Shreerupa Mitra-Jha | June 27, 2014
An image from my visit to the Narmada Valley in 2007 was to haunt me for a long time to come. I was sitting in a boat when tribal children from up the hill were coming down to meet a group of us who had come to the valley. They displayed a discipline and maturity far beyond their eight years of life. Their faces were a peculiar combination of submission and anger. These are the Narmada children who were raised watching their parents fight a ‘war’ to protect their livelihood and their land from the state, their purported protector.
The Narmada valley today is a watery grave. Towns after towns have been submerged along with its rich flora and fauna, temples, masjids, roads, schools, cemeteries, and all that bore signs of a rich civilization that existed in the valley prior to submergence. Few know that Narmada is the only place where uninterrupted civilization has existed since the Stone Age.
The Sardar Sarovar is slated to be raised yet again from its present 122 m to 138.68 m. Medha Patkar, the most public face of the resistance to Sardar Sarovar, was sitting on a dharna in Delhi for two days last week.
While the issue has run its course from occupying the front pages of the news print to settling down as a small brief in the inside pages, my recent visit to the valley revealed that the condition of the oustees in the valley, however, is the same. Few actors may have changed—a dead father replaced by a son, a dead husband replaced by a wife, but their problems remain. They don’t tire telling you their story with the hope that someone listens. I met Manglya from Maharashtra whom I had met in 2007; more gaunt and much more aged, but with the same unmistakable strength on his face, still fighting for compensation. A man said, “We don’t even have money to come to NBA to write letters to the grievance redressal authority because it takes 100Rs from the village to come to Badwani.” The supreme court judgment 2005 states that “In terms of stipulations, raising of the dam which would cause submergence would not be permitted unless rehabilitation programme is carried out.” However, rehabilitation is in a terrible state but submergence continues.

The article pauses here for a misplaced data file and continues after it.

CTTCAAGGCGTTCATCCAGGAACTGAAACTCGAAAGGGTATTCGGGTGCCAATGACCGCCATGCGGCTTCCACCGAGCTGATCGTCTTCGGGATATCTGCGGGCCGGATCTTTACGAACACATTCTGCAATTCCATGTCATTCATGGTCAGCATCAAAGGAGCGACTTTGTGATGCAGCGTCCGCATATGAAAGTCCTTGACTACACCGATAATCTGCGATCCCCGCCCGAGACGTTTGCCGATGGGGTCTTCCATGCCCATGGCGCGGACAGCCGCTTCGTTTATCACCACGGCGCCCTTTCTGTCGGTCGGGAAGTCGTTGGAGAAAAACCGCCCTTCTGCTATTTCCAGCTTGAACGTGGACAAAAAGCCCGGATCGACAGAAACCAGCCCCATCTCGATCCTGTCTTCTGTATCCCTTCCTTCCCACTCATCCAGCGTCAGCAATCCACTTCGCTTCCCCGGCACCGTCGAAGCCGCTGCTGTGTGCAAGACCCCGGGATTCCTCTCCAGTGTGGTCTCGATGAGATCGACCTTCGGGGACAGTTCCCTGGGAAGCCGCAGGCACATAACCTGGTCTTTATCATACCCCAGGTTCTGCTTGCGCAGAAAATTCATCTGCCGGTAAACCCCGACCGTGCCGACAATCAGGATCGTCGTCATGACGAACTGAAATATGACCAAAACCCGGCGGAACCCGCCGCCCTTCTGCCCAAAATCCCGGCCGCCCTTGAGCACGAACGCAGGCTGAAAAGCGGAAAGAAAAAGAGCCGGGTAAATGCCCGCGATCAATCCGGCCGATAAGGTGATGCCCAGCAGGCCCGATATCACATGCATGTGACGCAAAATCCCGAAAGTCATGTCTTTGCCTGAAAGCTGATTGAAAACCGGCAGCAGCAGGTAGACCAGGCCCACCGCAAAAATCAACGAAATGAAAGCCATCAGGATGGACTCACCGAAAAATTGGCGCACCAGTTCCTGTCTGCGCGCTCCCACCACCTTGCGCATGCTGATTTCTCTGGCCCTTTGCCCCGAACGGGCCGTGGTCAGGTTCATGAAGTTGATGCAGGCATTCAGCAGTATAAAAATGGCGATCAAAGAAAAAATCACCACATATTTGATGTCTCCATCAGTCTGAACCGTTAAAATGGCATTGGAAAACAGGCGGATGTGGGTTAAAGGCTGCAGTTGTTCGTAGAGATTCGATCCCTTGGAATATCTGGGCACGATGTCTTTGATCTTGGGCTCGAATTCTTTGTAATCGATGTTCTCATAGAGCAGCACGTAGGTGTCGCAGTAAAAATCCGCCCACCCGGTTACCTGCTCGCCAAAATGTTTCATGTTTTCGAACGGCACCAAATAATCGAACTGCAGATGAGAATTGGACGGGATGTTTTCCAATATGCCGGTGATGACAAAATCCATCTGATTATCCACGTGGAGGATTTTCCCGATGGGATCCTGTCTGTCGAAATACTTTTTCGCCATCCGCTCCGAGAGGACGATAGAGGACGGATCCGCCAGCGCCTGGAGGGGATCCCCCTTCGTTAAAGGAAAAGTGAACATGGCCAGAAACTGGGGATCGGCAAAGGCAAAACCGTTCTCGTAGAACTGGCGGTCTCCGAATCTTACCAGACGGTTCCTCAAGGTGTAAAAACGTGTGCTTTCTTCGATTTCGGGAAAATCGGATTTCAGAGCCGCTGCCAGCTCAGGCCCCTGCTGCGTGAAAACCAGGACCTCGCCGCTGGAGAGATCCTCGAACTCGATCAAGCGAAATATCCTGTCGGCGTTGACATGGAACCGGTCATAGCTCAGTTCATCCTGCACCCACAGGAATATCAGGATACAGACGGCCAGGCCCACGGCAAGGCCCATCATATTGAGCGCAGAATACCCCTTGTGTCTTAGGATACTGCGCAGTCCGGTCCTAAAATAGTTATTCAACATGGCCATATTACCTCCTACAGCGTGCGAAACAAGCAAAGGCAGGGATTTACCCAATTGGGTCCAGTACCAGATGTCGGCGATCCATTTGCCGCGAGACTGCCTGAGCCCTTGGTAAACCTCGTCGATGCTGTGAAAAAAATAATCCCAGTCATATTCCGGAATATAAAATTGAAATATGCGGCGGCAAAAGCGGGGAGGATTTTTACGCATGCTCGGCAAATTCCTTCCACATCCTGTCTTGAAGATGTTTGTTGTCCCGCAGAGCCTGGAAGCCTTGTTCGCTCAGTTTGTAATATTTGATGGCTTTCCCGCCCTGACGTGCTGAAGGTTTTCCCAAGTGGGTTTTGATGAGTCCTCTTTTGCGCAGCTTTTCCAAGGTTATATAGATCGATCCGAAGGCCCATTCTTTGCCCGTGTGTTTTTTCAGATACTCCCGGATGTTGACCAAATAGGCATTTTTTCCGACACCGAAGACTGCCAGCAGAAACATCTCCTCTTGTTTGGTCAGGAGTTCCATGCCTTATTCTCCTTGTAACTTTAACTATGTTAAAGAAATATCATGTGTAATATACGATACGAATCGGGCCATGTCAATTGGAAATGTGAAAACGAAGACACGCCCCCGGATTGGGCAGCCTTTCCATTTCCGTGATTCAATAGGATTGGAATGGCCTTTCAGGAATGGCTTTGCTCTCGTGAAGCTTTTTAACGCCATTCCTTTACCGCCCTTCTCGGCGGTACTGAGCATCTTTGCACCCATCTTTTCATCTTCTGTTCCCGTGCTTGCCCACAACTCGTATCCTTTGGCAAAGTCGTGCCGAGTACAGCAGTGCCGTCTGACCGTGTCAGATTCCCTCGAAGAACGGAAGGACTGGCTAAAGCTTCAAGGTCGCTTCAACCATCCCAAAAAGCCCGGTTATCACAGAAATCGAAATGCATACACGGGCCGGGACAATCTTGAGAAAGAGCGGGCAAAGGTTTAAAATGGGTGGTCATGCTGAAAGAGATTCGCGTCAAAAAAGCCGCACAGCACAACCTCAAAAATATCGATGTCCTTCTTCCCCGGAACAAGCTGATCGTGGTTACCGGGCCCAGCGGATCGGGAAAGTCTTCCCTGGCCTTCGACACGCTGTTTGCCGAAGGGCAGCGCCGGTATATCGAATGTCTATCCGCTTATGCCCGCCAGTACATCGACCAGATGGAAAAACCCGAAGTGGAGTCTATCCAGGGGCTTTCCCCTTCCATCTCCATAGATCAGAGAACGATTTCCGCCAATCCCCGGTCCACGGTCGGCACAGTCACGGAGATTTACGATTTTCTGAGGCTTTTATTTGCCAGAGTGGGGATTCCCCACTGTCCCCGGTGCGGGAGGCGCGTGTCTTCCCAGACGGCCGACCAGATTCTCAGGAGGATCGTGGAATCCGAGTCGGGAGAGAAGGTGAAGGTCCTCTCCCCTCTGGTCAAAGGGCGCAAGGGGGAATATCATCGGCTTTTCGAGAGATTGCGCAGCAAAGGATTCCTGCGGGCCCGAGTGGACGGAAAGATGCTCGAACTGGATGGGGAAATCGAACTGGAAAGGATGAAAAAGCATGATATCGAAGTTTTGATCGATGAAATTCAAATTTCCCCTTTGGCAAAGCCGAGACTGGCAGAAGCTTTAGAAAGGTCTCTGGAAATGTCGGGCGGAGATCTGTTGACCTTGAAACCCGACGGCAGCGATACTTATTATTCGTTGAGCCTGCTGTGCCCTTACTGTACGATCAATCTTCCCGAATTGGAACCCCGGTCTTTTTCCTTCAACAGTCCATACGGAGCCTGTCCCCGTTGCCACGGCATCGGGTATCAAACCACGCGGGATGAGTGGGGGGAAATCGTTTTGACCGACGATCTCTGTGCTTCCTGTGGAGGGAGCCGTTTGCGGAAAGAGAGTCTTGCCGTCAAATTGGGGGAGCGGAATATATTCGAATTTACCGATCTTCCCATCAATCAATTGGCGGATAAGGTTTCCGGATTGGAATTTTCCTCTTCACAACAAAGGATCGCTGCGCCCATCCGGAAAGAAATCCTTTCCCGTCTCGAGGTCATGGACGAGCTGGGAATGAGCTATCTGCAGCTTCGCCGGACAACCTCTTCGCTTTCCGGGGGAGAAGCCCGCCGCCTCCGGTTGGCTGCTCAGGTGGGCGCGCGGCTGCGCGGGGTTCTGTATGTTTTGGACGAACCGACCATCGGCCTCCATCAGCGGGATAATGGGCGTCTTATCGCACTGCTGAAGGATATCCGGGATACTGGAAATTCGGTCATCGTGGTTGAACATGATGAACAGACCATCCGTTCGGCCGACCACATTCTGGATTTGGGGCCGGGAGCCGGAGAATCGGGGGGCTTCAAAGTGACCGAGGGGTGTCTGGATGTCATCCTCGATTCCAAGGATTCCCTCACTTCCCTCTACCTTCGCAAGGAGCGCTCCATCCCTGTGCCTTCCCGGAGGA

On Wednesday Patkar met Uma Bharati, the water resources minister and Thawar Chand Gehlot, social justice and empowerment minister. While Bharati blamed the present state of affairs on the UPA government but gave her word to look into the matter, Gehlot surprisingly commented that he came to know of the decision through the newspapers. Looks like the social empowerment minister needs a bit of empowering himself.
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